A Look at Cedar Park

By: Joe Cline

Cedar Park, Texas is not one of the most well known areas of Texas. As a suburb of Austin, the state's capital often outshines the smaller, neighboring area. However, that is a grave misdeed, for just as Austin is full of history, industry and real estate, Cedar Park is, too.

History

Only sixteen miles northwest of Austin, it is no surprise that Cedar Park's history begins similarly. The same nomadic Native American tribes that set up camp in Austin did so in Cedar Park as well. It was home to the Tonkawa, Comanche and Lipan-Apache tribes, among others throughout the year. Cedar Park was originally named Running Brushy for the spring that flowed from the area's creeks.

In the 1870's the first European Settlers bought land and built a ranch in Running Bushy. George and Harriet Cluck became the focus and the center of town. By 1874, the area had its own post office, and when the Texas railroad was completed, it ran straight through Running Brushy, making the area a possible stop. Running Brushy quickly became a legitimate settlement, and in 1887, the Cluck's son renamed Running Brushy - Cedar Park, starting it on its journey to what it is today.

Cedar Park remained a busy yet small and unnoticed town until the 1970s. At that point, the growth of Austin spilled into the area, causing a large population boom. In fact, in merely a decade, the town grew from 125 to 3,000 individuals. Houses were erected and residents moved in. Soon, shopping centers, malls and other commercial buildings were added. Today, Cedar Park has 52,721 residents and is the seventh fastest growing city in the country.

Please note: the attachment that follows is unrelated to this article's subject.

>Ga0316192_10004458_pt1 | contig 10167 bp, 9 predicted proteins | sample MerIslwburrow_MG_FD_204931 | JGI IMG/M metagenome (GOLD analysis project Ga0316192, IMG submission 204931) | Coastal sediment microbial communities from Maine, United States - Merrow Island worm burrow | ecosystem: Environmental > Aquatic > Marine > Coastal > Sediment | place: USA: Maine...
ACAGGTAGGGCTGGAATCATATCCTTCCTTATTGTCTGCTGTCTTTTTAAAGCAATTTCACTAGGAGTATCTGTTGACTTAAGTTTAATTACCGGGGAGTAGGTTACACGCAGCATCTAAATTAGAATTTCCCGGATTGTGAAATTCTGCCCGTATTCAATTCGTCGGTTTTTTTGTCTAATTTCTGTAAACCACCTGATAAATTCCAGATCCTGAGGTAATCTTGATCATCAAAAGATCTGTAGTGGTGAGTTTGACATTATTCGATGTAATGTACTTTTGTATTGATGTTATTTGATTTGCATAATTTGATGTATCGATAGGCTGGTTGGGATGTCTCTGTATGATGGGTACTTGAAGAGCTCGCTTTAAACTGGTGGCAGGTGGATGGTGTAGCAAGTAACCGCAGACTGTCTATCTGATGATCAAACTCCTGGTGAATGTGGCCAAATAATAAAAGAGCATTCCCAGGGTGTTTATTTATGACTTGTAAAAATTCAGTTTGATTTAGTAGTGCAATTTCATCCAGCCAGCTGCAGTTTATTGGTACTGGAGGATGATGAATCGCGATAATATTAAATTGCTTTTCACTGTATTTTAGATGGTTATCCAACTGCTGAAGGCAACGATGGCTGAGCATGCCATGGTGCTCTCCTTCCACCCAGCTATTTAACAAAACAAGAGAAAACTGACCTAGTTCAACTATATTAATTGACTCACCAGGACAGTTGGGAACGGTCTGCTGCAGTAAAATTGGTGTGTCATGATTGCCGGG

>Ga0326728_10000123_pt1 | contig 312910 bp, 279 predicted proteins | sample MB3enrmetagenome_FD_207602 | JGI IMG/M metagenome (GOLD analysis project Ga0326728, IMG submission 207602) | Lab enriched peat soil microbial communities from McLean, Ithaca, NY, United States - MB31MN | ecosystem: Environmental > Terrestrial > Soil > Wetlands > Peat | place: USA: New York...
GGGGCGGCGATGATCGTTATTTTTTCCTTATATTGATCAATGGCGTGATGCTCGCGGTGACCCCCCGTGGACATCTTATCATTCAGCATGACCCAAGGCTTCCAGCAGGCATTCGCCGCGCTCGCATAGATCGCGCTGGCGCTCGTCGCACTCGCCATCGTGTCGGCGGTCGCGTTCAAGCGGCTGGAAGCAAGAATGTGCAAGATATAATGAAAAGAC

Economy

So close to Austin, Cedar Park sends many of its residents into the city for work. In fact, more than 50 percent of the population commutes 10 miles or more every day. That commute could soon change. Many companies are discovering Cedar Park and creating a base in this suburb of Austin. Most recently, the Cedar Park Regional Medical Center was built creating a large number of medical positions and thus attracting doctors, nurses, medical technicians to the area. Other employers include Advanced Drywall Systems Inc., Electronic & Medical Industries Inc., TDK, Texas Technologies and Human Systems. It may seem given the large number of commuters that there are few opportunities for employment, but that's not true.

Real Estate

As a suburb, particularly one connected so closely to a large city, there's no question that the real estate industry is alive and well in Cedar Park. The growing population number showcase that fact well: In 1990, there were 5,161 residents; in 2000, there were 26,049; and by 2008, there were 52,721 residents. People are flocking to Cedar Park, and that means houses have to be built, developments have to be created and realtors have to buy and sell daily.

The average price of a home is $239,900, with new homes a bit more costly and foreclosures costing considerably less (about $138,000). Market value will continue to rise steadily in the years to come. Describing the area as a sound real estate investment seems to be an understatement.

Cedar Park is a city, a small one but a city nonetheless. It is growing in leaps and bounds. Now is the time to become a part of the explosion that is Cedar Park.

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